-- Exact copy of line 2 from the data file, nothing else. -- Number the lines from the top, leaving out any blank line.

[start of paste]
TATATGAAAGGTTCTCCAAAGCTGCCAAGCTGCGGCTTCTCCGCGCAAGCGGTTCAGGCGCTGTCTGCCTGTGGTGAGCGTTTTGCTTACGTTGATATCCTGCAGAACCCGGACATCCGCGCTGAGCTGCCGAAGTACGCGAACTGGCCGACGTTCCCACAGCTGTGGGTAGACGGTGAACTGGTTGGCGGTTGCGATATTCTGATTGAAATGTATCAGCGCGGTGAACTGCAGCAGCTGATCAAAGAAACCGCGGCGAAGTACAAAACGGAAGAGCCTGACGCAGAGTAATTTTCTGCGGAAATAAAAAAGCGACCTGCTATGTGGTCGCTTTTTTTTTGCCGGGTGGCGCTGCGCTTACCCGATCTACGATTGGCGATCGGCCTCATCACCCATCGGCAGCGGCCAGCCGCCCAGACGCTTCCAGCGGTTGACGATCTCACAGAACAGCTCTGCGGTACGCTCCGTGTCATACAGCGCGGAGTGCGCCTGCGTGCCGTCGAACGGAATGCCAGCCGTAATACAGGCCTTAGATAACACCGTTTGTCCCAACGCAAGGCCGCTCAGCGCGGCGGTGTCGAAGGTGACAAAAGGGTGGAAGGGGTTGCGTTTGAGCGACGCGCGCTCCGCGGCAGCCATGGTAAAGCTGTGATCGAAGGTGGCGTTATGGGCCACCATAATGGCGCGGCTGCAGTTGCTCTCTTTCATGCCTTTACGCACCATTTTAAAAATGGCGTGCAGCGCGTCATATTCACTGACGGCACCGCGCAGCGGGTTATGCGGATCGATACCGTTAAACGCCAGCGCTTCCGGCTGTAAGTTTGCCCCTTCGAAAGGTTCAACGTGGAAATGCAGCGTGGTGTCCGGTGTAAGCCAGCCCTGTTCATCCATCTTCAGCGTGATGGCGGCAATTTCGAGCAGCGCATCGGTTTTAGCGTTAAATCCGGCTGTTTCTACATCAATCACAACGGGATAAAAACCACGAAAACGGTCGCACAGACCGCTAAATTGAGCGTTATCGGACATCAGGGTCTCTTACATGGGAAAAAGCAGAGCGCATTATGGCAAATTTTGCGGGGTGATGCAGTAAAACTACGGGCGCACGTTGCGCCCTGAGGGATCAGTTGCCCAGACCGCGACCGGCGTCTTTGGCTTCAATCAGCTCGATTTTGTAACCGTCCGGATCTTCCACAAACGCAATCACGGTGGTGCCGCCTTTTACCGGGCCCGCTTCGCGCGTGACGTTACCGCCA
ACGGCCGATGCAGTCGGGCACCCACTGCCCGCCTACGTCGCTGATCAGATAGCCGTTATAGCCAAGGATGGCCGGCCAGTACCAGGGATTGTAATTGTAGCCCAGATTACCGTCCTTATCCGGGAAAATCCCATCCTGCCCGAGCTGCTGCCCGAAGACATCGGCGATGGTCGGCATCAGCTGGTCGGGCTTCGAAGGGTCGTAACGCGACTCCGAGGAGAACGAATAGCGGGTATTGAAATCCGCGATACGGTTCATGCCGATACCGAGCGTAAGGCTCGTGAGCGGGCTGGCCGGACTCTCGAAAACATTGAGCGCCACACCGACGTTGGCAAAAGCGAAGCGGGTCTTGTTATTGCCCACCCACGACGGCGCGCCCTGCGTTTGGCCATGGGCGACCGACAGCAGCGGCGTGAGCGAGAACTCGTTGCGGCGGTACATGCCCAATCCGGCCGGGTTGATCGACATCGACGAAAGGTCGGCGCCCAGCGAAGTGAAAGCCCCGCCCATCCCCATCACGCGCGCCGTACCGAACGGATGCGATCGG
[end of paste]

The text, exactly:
ACGGCCGATGCAGTCGGGCACCCACTGCCCGCCTACGTCGCTGATCAGATAGCCGTTATAGCCAAGGATGGCCGGCCAGTACCAGGGATTGTAATTGTAGCCCAGATTACCGTCCTTATCCGGGAAAATCCCATCCTGCCCGAGCTGCTGCCCGAAGACATCGGCGATGGTCGGCATCAGCTGGTCGGGCTTCGAAGGGTCGTAACGCGACTCCGAGGAGAACGAATAGCGGGTATTGAAATCCGCGATACGGTTCATGCCGATACCGAGCGTAAGGCTCGTGAGCGGGCTGGCCGGACTCTCGAAAACATTGAGCGCCACACCGACGTTGGCAAAAGCGAAGCGGGTCTTGTTATTGCCCACCCACGACGGCGCGCCCTGCGTTTGGCCATGGGCGACCGACAGCAGCGGCGTGAGCGAGAACTCGTTGCGGCGGTACATGCCCAATCCGGCCGGGTTGATCGACATCGACGAAAGGTCGGCGCCCAGCGAAGTGAAAGCCCCGCCCATCCCCATCACGCGCGCCGTACCGAACGGATGCGATCGG